A couple of posts ago I mentioned a recent trip to Riverford Field Kitchen in Devon, where amongst other delights there was a beautifully light but deeply satisfying Mango Pavlova. Amidst the chaos of sunday lunch yesterday we decided to give it a go, so here’s our version:
300g caster sugar
1 teaspoon balsamic vinegar
- Preheat oven to 180 C (fan oven)
- Beat the egg whites until soft peaks form, then add the sugar gradually, continue beating until shiny and stiff.
- Add the balsamic vinegar and gently fold through until thoroughly mixed.
- Put onto a large baking sheet or baking tray into a vaguely rectangular shape – don’t smooth over, leave the top fairly rough.
- Put in the oven and immediately turn the heat down to 150 C.
Cook for about 1 hour 10 minutes. The meringue will be ready when the edges are crisp but light pressure on top should suggest softness underneath.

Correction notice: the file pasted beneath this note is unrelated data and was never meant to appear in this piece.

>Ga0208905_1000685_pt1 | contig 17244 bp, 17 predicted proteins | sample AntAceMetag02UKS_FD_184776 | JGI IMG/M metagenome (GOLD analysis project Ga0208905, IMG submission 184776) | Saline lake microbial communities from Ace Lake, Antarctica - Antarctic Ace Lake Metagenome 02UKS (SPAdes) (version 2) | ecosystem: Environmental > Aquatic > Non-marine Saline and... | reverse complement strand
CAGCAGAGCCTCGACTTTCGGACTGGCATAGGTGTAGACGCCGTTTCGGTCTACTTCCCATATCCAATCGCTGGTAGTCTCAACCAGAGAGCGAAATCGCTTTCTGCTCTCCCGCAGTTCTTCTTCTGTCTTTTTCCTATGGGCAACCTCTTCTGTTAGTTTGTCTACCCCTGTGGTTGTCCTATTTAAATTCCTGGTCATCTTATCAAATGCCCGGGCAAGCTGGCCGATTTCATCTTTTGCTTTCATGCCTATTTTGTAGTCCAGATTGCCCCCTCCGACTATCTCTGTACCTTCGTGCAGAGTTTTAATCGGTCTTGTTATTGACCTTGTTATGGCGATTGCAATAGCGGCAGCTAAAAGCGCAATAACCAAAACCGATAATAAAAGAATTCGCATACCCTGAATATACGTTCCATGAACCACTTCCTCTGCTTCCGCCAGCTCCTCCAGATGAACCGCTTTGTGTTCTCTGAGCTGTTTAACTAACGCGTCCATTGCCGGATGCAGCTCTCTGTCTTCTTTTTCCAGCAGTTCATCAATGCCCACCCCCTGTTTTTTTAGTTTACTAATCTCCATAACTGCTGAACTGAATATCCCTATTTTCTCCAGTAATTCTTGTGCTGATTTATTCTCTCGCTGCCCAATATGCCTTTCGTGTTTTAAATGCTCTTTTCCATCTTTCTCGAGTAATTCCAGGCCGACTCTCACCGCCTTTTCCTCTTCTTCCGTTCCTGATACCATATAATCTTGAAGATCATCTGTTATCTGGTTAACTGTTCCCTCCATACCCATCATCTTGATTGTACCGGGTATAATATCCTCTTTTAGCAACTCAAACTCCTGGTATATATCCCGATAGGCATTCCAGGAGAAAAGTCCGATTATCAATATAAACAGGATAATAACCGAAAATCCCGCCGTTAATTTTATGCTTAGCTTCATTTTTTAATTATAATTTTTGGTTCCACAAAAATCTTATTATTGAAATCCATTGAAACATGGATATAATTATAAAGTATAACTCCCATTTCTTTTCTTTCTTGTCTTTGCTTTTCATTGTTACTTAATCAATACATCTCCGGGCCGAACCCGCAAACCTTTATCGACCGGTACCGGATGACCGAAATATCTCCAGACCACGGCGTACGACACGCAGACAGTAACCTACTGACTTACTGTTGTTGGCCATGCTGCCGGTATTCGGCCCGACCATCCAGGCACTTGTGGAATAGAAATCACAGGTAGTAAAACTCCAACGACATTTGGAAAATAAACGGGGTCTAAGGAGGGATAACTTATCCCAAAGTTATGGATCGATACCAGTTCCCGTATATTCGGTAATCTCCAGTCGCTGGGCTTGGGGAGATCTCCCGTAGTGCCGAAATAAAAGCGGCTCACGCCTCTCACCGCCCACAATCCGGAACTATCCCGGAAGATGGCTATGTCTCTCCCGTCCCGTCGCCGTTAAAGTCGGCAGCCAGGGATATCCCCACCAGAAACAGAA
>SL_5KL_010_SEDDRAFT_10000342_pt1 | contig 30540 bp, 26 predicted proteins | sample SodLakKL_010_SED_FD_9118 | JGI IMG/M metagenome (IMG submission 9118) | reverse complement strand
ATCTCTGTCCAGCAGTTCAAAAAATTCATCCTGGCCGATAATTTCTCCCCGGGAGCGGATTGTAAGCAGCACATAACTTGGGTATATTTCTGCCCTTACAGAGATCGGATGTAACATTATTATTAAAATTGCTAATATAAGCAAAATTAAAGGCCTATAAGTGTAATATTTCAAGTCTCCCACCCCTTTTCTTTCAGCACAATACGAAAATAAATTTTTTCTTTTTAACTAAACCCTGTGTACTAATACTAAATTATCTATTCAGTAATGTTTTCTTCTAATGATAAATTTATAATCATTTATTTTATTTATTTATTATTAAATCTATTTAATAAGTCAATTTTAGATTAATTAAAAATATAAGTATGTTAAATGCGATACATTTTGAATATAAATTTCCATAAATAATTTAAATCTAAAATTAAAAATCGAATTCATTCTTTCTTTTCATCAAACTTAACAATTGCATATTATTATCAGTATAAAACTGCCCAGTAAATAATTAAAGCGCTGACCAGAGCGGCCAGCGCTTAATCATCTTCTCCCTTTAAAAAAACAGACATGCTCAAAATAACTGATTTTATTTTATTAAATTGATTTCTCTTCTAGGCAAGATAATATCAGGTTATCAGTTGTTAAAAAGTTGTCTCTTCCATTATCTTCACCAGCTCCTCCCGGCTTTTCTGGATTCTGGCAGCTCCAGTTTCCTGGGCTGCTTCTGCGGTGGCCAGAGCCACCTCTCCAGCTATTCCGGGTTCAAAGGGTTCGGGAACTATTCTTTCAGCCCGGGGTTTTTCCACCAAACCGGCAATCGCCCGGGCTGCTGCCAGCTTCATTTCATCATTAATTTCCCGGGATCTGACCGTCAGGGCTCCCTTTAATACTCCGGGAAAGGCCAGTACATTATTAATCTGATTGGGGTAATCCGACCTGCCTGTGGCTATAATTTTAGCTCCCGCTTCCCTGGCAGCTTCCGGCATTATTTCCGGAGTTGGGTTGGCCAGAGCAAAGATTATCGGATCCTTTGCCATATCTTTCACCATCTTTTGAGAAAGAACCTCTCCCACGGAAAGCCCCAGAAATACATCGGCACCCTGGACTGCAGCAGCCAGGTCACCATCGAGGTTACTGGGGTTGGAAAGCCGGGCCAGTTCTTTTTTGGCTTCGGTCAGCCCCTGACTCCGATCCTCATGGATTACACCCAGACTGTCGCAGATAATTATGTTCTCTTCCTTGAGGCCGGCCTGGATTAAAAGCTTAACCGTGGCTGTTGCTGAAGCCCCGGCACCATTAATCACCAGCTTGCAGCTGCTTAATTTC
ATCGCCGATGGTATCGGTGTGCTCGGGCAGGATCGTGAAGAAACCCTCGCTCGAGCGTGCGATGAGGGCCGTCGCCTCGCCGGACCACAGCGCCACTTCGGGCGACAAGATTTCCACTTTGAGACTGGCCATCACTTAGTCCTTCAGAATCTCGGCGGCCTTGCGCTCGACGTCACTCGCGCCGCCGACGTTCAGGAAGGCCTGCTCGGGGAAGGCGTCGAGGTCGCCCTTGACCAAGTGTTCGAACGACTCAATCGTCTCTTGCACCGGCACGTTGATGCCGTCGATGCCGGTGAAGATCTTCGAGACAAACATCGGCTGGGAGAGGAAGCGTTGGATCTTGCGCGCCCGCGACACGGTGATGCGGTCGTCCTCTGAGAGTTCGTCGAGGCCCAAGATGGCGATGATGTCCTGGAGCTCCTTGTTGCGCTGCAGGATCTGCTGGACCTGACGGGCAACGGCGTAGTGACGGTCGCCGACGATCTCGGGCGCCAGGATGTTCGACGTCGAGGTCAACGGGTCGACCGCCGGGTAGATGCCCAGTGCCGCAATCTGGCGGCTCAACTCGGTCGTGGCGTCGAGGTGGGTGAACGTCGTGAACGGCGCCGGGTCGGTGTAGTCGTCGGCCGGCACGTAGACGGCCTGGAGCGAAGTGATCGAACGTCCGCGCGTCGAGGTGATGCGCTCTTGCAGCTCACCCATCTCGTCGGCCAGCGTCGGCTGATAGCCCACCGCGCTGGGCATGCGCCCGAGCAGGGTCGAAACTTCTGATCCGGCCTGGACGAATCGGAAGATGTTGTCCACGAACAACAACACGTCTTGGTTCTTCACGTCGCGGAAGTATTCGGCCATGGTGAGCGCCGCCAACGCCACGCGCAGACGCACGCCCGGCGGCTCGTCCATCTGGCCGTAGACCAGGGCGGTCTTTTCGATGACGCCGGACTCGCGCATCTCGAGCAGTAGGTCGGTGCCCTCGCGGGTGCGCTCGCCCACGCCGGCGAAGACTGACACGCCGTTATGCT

- While the meringue is cooking, peel and chop 1 mango roughly. Add 1tsp sugar Puree with a stick blender and set aside in the fridge.
- When the meringue is cooked, turn off the oven, open the door and allow to cool (this prevents the meringue from cracking excessively).
- Whip the double cream and spoon onto the cooled meringue base evenly.
- Chop the other mango into 1cm cubes (or smaller), scatter over the cream and pour the reserved mango coulis over the top. Serve immediately.
– For beating egg whites use a glass, ceramic or a metal bowl ideally (or best of all, copper) – plastic bowls can harbour tiny droplets of oil which can stop the whites from beating correctly.
– The size and form of the meringue is up to you – ours was a rectangle, you could make a circle if you like. It’s also up to you whether you smooth over the top or leave it rough – the method above gives an ‘undulating landscape’ of meringue which results in thicker and thinner areas of cream and topping, and makes for an interesting contrast.
– Children may appreciate some additional sweetening in the mango coulis, so add another teaspoon of caster sugar to the mix.
– If you don’t allow it to cool in the oven (we didn’t, it was in the midst of cooking sunday lunch), it’s not a disaster, you’ll just get more cracking.
– While we’re being honest, we could also have made our meringue a bit thicker. The balance of flavours was perfect, but you can always afford more squishy meringue goodness…